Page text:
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Geographically deceptive misdescriptiveness cannot be determined without considering whether the public associates the goods with the place which the mark names. If the goods do not come from the place named, and the public makes no goods-place association, the public is not deceived and the mark is accordingly not geographically deceptively misdescriptive.
Appellant Nantucket, which was based in North Carolina, filed application serial number 162,716 for registration of NANTUCKET for men’s shirts on the principal register in the Patent and Trademark Office (PTO). Nantucket informed the PTO that its shirts did not originate from Nantucket Island, and insisted that the mark would not be understood by purchasers as representing that the shirts were produced there because the island has no market place significance vis-a-vis men's shirts. The Trademark Trial and Appeal Board (TTAB), in passing on whether appellant could register the mark "Nantucket" for its men's shirts under § 2(e)(2) of the Lanham Act, 15 U.S.C.S. § 1052(e)(2), determined that the term conveyed a recognizable geographical connotation, and the goods did not come from there, so the goods were geographically deceptively misdescriptive. Appellant’s application was denied. Appellant challenged the decision.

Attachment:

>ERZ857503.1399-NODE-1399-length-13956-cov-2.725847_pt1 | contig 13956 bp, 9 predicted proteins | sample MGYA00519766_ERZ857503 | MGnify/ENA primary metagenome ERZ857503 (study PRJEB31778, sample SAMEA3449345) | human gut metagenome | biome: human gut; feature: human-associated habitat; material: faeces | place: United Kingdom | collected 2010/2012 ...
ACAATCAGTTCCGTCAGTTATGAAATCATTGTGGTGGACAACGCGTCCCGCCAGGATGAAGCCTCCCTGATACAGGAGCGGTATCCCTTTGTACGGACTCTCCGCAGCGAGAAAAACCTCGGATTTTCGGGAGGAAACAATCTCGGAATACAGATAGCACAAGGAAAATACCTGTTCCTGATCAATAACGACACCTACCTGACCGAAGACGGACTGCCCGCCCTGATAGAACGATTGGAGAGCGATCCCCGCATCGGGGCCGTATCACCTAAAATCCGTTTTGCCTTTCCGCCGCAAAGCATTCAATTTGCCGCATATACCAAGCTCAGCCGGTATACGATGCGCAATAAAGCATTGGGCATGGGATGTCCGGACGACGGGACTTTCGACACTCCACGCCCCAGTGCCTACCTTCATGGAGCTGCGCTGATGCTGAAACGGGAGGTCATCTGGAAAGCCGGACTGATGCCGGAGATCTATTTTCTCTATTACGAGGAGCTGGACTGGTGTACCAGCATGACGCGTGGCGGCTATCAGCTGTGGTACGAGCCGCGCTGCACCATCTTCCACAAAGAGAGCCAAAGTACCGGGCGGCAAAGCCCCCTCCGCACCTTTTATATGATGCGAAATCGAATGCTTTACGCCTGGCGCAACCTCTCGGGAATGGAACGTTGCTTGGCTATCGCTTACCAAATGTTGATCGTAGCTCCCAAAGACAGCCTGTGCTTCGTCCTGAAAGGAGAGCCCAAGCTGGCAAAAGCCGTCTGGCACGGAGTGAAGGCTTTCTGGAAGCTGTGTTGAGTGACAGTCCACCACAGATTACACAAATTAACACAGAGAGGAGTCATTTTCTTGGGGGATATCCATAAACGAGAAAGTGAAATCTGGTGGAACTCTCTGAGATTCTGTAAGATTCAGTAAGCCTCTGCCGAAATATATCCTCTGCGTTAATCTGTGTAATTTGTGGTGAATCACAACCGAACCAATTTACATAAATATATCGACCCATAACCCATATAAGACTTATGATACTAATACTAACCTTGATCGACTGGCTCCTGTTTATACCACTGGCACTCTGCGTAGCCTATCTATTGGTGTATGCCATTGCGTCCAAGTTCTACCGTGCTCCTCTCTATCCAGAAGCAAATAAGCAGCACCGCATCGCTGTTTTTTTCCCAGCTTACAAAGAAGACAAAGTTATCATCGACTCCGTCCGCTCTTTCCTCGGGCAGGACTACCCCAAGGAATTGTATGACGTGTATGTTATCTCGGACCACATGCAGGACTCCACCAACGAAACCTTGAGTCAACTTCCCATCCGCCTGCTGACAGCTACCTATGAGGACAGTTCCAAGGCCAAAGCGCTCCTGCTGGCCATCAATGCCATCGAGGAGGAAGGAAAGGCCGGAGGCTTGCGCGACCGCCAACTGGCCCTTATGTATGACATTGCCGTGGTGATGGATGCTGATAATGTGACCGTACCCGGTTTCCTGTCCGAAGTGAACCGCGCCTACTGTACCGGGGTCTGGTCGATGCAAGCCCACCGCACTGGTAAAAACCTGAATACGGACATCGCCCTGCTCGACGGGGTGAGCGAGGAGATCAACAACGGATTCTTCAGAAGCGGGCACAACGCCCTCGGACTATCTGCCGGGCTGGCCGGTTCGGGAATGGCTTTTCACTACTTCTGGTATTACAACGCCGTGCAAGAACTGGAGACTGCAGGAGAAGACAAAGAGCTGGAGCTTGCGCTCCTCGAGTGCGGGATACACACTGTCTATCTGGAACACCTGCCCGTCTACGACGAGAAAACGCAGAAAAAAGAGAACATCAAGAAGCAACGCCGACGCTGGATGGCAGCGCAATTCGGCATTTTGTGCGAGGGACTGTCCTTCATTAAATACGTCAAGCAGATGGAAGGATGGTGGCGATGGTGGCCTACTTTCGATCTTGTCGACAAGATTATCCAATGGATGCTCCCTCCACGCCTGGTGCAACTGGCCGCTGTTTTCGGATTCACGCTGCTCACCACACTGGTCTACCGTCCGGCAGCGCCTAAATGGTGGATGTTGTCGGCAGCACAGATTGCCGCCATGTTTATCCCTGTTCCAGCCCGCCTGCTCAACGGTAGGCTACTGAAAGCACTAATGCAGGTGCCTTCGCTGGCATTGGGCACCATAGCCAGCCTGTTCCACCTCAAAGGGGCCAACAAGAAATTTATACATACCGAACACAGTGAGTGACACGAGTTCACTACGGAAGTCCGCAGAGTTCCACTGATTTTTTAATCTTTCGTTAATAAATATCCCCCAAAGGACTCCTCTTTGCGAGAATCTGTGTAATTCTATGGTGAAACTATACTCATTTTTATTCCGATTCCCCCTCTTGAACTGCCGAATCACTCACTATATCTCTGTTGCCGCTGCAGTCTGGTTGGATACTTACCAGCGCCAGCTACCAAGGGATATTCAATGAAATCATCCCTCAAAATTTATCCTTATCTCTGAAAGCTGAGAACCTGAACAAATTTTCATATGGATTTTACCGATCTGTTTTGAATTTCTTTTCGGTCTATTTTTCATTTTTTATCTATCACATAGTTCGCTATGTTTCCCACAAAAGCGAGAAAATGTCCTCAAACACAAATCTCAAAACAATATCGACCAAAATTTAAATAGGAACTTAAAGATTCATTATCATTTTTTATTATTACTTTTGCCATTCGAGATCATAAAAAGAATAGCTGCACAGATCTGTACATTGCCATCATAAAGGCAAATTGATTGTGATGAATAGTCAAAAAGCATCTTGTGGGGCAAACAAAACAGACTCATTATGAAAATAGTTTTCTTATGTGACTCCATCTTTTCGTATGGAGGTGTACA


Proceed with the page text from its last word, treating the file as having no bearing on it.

Did the board err in refusing registration of NANTUCKET for shirts on the principal register in view of § 2(e)(2)?
The court reversed the determination of the trademark board, holding the test was improper, because it contravened that part of the statute when applied to the goods of the applicant. The Court held that registration was to be denied only when the mark was geographically descriptive or deceptively misdescriptive of the goods themselves. Further, this determination could not be made without considering whether the public would associate the goods with the place named by the mark. The Court held that there was no evidence that the public would expect men's shirts to have their origin in Nantucket.